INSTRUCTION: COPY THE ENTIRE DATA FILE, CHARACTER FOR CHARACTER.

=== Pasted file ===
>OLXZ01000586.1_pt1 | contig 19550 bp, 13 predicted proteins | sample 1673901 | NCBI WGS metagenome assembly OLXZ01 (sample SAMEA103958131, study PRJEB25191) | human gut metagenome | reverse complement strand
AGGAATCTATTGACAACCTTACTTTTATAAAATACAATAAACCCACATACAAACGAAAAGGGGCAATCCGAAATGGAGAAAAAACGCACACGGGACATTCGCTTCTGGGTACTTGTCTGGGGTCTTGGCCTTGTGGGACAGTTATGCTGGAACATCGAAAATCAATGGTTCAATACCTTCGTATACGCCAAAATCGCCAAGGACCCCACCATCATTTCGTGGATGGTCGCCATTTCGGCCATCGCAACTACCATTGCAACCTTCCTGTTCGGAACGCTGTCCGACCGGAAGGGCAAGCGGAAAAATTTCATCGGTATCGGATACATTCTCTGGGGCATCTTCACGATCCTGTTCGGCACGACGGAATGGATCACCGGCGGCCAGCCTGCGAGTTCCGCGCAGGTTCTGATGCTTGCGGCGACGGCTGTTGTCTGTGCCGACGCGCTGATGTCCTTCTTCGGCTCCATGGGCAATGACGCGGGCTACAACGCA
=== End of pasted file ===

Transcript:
>OLXZ01000586.1_pt1 | contig 19550 bp, 13 predicted proteins | sample 1673901 | NCBI WGS metagenome assembly OLXZ01 (sample SAMEA103958131, study PRJEB25191) | human gut metagenome | reverse complement strand
AGGAATCTATTGACAACCTTACTTTTATAAAATACAATAAACCCACATACAAACGAAAAGGGGCAATCCGAAATGGAGAAAAAACGCACACGGGACATTCGCTTCTGGGTACTTGTCTGGGGTCTTGGCCTTGTGGGACAGTTATGCTGGAACATCGAAAATCAATGGTTCAATACCTTCGTATACGCCAAAATCGCCAAGGACCCCACCATCATTTCGTGGATGGTCGCCATTTCGGCCATCGCAACTACCATTGCAACCTTCCTGTTCGGAACGCTGTCCGACCGGAAGGGCAAGCGGAAAAATTTCATCGGTATCGGATACATTCTCTGGGGCATCTTCACGATCCTGTTCGGCACGACGGAATGGATCACCGGCGGCCAGCCTGCGAGTTCCGCGCAGGTTCTGATGCTTGCGGCGACGGCTGTTGTCTGTGCCGACGCGCTGATGTCCTTCTTCGGCTCCATGGGCAATGACGCGGGCTACAACGCA